Rescat is a non-profit organization based in Bahrain. Since there are more cats than homes where cats could grow old and be loved, they spread the word into Europe and other areas of the world.
The best part? They take care of all the paperwork needed for your new furry friend to get to you safely and legally.
After signing a bunch of papers, I picked up Lili from Schiphol Airport on January 12, 2020.
How to bring a cat from the Middle East to Europe
- Simba’s relocation step by step:
Step 1 – Find a good veterinary clinic to help you with the entire process and all necessary paperwork!
To be on the safe side, make sure you start planning for the move at least six months before leaving the country. Incorrect paperwork will prevent your pet from flying!
Despite my anxiety, The Veterinary Surgery, where Simba used to go, was restless on guiding me through the process.
Step 2 – Learn about the airlines that will fly the type of pet you own, preferably having direct flights available to your destination.
For traveling with Simba, I chose Qatar Airways which flew into Madrid. Although my final destination was Lisbon, since there were no direct flights available at the time, I wanted to avoid stopping anywhere else. Firstly, not to have Simba prevented from eating or using the toilet for hours on end, and then because stopping in another non-European country could raise further questions.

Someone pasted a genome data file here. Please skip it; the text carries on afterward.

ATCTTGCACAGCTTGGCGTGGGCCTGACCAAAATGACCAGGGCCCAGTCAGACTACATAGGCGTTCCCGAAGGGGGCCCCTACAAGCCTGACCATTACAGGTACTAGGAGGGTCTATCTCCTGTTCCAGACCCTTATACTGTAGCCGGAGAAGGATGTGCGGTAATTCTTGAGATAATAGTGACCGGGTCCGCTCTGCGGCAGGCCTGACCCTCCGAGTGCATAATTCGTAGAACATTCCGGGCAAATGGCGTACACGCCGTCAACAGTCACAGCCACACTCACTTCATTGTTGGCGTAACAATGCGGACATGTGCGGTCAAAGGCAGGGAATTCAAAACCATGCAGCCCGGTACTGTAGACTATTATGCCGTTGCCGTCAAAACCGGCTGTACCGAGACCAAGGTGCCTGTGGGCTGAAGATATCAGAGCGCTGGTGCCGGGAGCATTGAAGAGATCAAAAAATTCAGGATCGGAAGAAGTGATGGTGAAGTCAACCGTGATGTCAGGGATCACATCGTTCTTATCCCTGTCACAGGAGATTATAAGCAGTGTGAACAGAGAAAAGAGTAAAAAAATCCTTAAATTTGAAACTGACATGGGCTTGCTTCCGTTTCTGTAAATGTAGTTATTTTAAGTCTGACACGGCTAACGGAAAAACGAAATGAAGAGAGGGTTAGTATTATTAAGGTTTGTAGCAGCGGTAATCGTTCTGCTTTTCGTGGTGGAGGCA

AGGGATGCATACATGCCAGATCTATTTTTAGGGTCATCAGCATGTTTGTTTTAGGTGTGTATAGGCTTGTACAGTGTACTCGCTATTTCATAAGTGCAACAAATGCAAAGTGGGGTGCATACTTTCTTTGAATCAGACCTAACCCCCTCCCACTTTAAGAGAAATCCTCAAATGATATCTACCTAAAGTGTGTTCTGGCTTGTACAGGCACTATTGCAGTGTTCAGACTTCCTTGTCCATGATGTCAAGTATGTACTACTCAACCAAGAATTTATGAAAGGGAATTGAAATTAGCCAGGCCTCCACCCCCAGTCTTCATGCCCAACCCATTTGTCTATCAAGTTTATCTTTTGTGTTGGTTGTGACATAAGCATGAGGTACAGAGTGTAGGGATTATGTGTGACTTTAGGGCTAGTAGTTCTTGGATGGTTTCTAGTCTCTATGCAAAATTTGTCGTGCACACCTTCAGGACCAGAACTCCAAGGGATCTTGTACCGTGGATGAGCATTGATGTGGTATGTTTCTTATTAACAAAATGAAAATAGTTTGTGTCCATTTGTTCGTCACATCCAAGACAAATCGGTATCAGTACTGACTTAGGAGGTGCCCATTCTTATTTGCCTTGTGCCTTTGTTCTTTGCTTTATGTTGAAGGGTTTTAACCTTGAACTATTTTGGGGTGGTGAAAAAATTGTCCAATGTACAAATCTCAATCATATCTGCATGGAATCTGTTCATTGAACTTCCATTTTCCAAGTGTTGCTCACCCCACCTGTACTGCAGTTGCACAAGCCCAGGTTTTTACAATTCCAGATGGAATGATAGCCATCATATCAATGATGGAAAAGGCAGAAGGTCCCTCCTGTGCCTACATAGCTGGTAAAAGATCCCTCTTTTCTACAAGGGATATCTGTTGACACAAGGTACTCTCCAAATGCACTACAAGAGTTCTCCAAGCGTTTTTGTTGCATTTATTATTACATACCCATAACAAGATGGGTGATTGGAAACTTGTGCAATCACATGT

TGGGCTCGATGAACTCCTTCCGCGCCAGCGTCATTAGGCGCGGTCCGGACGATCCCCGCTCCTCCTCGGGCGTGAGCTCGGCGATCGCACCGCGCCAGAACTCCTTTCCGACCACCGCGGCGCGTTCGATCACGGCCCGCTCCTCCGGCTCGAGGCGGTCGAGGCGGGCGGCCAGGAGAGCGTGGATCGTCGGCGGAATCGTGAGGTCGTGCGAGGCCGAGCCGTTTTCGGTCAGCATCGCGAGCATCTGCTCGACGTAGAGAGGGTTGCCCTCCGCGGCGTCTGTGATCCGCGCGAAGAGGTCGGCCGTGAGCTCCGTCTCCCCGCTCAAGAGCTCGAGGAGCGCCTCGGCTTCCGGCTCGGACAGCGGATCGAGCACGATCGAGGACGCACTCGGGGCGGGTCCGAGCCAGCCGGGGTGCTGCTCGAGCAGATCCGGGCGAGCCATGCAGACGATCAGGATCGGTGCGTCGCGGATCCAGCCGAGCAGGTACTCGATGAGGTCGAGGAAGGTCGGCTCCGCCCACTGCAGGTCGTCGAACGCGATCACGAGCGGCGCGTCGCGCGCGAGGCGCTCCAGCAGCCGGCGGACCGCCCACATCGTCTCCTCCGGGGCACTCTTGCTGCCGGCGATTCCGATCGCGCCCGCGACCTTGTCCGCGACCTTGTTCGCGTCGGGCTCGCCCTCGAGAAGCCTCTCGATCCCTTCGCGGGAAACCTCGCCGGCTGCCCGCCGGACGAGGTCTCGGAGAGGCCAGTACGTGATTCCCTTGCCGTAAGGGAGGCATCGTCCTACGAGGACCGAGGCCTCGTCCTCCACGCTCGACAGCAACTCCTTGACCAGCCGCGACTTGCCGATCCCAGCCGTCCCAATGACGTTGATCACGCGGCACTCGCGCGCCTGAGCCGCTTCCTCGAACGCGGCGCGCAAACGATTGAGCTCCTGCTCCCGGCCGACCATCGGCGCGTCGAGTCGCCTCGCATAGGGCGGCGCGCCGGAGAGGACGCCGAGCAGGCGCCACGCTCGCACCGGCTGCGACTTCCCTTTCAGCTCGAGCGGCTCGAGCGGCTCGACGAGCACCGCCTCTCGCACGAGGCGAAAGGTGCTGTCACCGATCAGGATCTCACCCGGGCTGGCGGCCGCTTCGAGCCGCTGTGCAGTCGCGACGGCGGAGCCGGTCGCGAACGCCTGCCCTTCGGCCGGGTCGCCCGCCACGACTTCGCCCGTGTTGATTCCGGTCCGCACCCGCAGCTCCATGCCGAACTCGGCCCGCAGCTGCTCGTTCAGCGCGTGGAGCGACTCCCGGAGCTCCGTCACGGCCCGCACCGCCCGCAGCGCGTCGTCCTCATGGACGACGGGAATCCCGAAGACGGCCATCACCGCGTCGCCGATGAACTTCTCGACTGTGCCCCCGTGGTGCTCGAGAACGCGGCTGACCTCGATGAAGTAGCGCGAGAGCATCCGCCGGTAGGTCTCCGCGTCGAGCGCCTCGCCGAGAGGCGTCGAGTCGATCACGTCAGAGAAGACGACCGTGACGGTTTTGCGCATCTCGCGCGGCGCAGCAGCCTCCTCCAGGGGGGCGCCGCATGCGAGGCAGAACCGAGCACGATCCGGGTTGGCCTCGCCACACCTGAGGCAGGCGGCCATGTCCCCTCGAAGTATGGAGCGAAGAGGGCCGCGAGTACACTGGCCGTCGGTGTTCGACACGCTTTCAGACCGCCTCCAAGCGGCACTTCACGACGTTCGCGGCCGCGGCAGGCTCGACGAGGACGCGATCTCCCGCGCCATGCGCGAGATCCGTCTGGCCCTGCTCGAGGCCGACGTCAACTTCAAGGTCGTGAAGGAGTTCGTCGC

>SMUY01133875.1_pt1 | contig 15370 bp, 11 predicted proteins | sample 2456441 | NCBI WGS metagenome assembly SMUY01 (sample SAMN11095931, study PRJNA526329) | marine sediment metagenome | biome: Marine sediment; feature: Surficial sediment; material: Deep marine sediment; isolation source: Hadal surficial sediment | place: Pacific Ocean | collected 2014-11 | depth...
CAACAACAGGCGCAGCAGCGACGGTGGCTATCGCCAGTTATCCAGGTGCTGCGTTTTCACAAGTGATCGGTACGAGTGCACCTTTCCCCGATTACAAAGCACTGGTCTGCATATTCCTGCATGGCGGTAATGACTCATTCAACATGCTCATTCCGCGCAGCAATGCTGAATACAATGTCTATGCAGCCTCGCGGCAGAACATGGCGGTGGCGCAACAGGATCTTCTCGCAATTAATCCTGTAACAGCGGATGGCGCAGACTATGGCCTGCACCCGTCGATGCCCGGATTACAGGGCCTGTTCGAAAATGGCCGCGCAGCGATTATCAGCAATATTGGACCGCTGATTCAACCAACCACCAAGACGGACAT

Another key selection factor for using Qatar Airways was that Simba could travel in the cabin right next to me!
Step 3 – Microchip your pet. That’s probably something you would do anyway, but if you plan to travel, then that’s another must you get checked off the list.
Step 4 – Get all the vaccination handled. Cats must have panleukopaenia, rhinotracheitis, and calicivirus vaccinations administrated at least 30 days before traveling.
Step 5 – Famous rabies! Although it is not mandatory in all countries, if a pet is going to be traveling, then it becomes a must.
Now, bear in mind that your pet needs to be at least 3 months old before being administrated with rabies. And a certified test (which is only done in some countries) can only be done 30 days later. You need to make sure that all due dates match your planned departure date.
Step 6 – Gather all the documents, including an internationally recognized pet’s passport, a health certificate, an import permit, and an EU form. A good veterinary clinic should be able to help you sort these out. But remember that some of these documents are only valid for a period of 30 days once reviewed by the government.
Now, I don’t mean to scare you or make it sound harder than it actually is. But you’ll probably be juggling around the calendar when it comes to booking flights and putting it all together within the required timings.
Previous research and good time management are key!